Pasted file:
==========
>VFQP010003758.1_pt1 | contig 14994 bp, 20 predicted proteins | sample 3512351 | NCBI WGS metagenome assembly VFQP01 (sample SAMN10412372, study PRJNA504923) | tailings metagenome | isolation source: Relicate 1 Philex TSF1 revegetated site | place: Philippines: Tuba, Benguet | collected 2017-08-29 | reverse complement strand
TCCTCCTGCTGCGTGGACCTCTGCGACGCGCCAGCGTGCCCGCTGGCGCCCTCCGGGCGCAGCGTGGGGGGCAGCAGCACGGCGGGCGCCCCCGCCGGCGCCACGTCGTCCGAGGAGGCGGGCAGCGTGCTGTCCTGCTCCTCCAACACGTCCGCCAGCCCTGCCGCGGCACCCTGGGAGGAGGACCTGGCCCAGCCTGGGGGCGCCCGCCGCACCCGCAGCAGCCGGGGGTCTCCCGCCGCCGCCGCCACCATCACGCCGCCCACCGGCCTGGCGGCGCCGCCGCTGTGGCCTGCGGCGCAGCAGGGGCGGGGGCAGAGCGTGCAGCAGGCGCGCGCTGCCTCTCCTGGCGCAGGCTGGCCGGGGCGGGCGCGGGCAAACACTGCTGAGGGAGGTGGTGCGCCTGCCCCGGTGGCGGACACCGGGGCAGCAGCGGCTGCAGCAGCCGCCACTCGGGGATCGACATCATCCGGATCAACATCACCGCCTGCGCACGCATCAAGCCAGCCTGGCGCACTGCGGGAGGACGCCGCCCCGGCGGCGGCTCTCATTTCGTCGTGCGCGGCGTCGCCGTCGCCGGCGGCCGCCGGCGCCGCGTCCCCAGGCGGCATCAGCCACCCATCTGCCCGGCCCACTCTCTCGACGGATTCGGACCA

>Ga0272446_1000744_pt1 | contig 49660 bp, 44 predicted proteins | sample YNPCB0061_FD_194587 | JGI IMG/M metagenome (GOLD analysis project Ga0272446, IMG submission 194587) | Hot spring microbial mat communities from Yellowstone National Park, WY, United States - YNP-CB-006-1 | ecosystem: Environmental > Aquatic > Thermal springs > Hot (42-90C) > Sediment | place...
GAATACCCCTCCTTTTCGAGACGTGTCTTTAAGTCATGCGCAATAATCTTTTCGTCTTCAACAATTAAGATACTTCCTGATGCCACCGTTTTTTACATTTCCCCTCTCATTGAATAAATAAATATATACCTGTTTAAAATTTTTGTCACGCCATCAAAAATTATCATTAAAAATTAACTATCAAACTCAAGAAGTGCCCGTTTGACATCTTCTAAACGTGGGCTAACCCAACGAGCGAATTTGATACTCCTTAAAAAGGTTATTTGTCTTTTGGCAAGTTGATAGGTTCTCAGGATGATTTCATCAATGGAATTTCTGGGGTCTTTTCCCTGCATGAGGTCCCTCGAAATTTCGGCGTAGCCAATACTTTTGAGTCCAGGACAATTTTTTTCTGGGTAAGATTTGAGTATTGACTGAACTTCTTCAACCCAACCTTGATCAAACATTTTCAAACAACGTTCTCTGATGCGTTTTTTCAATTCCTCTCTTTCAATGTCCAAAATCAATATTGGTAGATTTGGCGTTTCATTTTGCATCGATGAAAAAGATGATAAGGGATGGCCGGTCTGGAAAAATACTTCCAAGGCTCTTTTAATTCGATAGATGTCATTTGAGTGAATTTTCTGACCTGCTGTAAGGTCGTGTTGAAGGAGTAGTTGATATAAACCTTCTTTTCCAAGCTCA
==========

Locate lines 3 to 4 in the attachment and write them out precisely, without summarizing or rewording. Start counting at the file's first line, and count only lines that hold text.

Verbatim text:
>Ga0272446_1000744_pt1 | contig 49660 bp, 44 predicted proteins | sample YNPCB0061_FD_194587 | JGI IMG/M metagenome (GOLD analysis project Ga0272446, IMG submission 194587) | Hot spring microbial mat communities from Yellowstone National Park, WY, United States - YNP-CB-006-1 | ecosystem: Environmental > Aquatic > Thermal springs > Hot (42-90C) > Sediment | place...
GAATACCCCTCCTTTTCGAGACGTGTCTTTAAGTCATGCGCAATAATCTTTTCGTCTTCAACAATTAAGATACTTCCTGATGCCACCGTTTTTTACATTTCCCCTCTCATTGAATAAATAAATATATACCTGTTTAAAATTTTTGTCACGCCATCAAAAATTATCATTAAAAATTAACTATCAAACTCAAGAAGTGCCCGTTTGACATCTTCTAAACGTGGGCTAACCCAACGAGCGAATTTGATACTCCTTAAAAAGGTTATTTGTCTTTTGGCAAGTTGATAGGTTCTCAGGATGATTTCATCAATGGAATTTCTGGGGTCTTTTCCCTGCATGAGGTCCCTCGAAATTTCGGCGTAGCCAATACTTTTGAGTCCAGGACAATTTTTTTCTGGGTAAGATTTGAGTATTGACTGAACTTCTTCAACCCAACCTTGATCAAACATTTTCAAACAACGTTCTCTGATGCGTTTTTTCAATTCCTCTCTTTCAATGTCCAAAATCAATATTGGTAGATTTGGCGTTTCATTTTGCATCGATGAAAAAGATGATAAGGGATGGCCGGTCTGGAAAAATACTTCCAAGGCTCTTTTAATTCGATAGATGTCATTTGAGTGAATTTTCTGACCTGCTGTAAGGTCGTGTTGAAGGAGTAGTTGATATAAACCTTCTTTTCCAAGCTCA